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Verbal Judo Customer Care for Difficult People Presented by Mellonie Richardson.

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Presentation on theme: "Verbal Judo Customer Care for Difficult People Presented by Mellonie Richardson."— Presentation transcript:

1 Verbal Judo Customer Care for Difficult People Presented by Mellonie Richardson

2 What is Verbal Judo? Verbal : Of, relating to, or associated with words: a detailed verbal description. Judo : A sport and method of physical training similar to wrestling, developed in Japan in the late 19th century and using principles of balance and leverage adapted from jujitsu.

3 Making a Positive Initial Contact Verbal & Non-Verbal Cues (smiling, nodding, eye contact, upbeat, enthused and respectful telephone voice, etc) Greeting (standard, and welcoming including your name and an offer to assist) Stature (straight posture, professional appearance)

4 Active Listening Techniques Listen from the beginning and to the entire dialogue (when entering office or initially answering the telephone) Pick up non-verbal cues indicating stress, rising temper, defensiveness while listening (folding of arms, pacing, raising voice, etc)

5 Developing Professionalism Use existing processes, systems to eliminate perceived bias (treat everyone the same) Share information typed, e-mailed or shared via a printed document (relies on process and removes attention from you as a person) Develop guards for your verbal triggers (understand your breaking point and guard against it)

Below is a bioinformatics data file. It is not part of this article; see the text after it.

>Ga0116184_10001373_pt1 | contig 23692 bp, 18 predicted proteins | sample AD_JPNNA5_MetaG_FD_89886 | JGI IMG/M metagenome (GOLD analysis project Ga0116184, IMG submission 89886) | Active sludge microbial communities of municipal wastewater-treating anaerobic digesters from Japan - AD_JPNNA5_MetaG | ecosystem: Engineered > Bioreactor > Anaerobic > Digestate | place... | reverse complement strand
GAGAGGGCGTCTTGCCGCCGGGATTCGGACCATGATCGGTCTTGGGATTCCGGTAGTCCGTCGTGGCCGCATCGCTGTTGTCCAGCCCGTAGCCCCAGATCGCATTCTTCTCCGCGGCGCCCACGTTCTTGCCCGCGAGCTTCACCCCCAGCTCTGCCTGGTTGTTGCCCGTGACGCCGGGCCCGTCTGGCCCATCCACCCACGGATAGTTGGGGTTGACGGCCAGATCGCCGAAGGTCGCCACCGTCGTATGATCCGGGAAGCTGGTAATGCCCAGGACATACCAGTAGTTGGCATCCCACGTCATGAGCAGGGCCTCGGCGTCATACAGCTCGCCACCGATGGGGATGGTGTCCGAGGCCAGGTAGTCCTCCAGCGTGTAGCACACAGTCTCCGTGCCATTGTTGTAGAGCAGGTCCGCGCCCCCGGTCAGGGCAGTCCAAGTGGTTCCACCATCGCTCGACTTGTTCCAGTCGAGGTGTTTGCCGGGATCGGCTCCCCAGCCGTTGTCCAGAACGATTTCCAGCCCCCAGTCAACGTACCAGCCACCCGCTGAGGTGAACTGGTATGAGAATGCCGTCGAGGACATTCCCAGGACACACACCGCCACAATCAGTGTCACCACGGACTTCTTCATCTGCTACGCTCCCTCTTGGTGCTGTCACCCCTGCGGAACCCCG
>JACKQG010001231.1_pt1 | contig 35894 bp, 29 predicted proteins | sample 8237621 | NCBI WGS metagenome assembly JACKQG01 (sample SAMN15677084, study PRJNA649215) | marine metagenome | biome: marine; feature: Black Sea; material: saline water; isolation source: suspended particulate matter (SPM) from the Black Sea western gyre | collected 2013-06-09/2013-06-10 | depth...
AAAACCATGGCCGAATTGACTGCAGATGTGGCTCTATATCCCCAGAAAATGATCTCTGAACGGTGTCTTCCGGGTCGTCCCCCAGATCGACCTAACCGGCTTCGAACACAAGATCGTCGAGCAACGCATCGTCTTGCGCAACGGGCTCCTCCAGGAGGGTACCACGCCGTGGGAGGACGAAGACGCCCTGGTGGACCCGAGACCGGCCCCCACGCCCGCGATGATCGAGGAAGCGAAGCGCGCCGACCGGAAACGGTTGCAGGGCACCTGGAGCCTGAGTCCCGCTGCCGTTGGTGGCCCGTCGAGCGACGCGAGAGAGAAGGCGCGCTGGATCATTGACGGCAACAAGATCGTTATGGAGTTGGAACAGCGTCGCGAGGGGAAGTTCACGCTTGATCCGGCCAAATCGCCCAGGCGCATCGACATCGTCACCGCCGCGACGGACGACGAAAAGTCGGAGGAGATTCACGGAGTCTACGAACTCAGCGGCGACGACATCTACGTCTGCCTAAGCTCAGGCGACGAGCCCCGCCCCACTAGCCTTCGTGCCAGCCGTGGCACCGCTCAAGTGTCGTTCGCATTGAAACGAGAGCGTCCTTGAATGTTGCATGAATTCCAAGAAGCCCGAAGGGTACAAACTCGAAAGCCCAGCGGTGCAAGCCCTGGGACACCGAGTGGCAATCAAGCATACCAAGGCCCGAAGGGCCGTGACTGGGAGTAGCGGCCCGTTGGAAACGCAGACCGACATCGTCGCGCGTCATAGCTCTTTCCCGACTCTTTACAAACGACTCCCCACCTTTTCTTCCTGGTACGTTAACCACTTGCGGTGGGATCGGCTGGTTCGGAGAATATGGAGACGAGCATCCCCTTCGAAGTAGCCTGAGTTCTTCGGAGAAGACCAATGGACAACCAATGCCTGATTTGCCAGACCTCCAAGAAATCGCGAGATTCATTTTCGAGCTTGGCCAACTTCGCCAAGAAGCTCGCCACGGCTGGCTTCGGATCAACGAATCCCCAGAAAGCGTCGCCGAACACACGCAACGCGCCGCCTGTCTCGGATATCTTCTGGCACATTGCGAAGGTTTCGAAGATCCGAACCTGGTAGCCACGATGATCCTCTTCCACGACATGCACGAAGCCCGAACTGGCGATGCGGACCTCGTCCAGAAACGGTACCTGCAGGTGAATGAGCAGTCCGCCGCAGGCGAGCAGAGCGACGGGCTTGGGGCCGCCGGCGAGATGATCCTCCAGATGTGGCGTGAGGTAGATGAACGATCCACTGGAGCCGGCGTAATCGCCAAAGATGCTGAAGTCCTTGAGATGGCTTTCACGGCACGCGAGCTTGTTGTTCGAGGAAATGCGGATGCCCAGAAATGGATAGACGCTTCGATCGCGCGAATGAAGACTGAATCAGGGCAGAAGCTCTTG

6 Knowing When Words Fail Become aware of the stages of escalation of a problem – Misunderstanding (I don’t know what you mean or How does the online process work?) – Denial (Yes I did submit my application yesterday – at 11:59 pm) – Anger (This is ridiculous, I can’t believe this!)

7 Knowing When Words Fail What to do when they stop listening to you (misunderstanding, denial and anger over ride reasonable solutions and further conversation) – Articulating your forced responses (“I’m really sorry that you have missed the deadline, the position closed on...which means…you have a couple of options…)

8 Addressing Difficult People Ask the person what exactly he/she is upset about, in order to show that you are interested in communicating rather than in arguing. The burden of responsibility is now back on them. Agree with or acknowledge one of their reasonable points verses generalizations (ex: it took days to get my voice mailed returned verse you all Never return telephone calls)

9 Addressing Difficult People Discuss without a defensive tone (resist the urge to participate in an argument, being silent while someone is ranting is a good way to not be pulled into an argument

10 Dealing with Difficult People Remove the person from your environment (Please take a seat in the front office or we’ll need to reschedule your appoint) Confront the person about his/her behavior directly (Ask “Are you raising your voice in order to intimidate me?” or “Will speaking harshly to me resolve this situation?”)

11 Dealing with Difficult People Release it (the Buddha example – “If someone offers you a ‘gift’ and you decline it who is left with it?) Change it - use behavioral conditioning (ignore or confront negative behavior and reward positive behavior)

12 The Bottom Line ABUSE Is unacceptable behavior no matter the circumstances -Verbal and/or physical abuse is NOT tolerated and irate customers should be forwarded to management immediately -If possible brief management of the call before transferring the call VIOLENCE Is unacceptable no matter the circumstances –Identify safeguards (power in numbers, stand next to one another when addressing upset individuals, – Identify and practice safety procedures and escape routes


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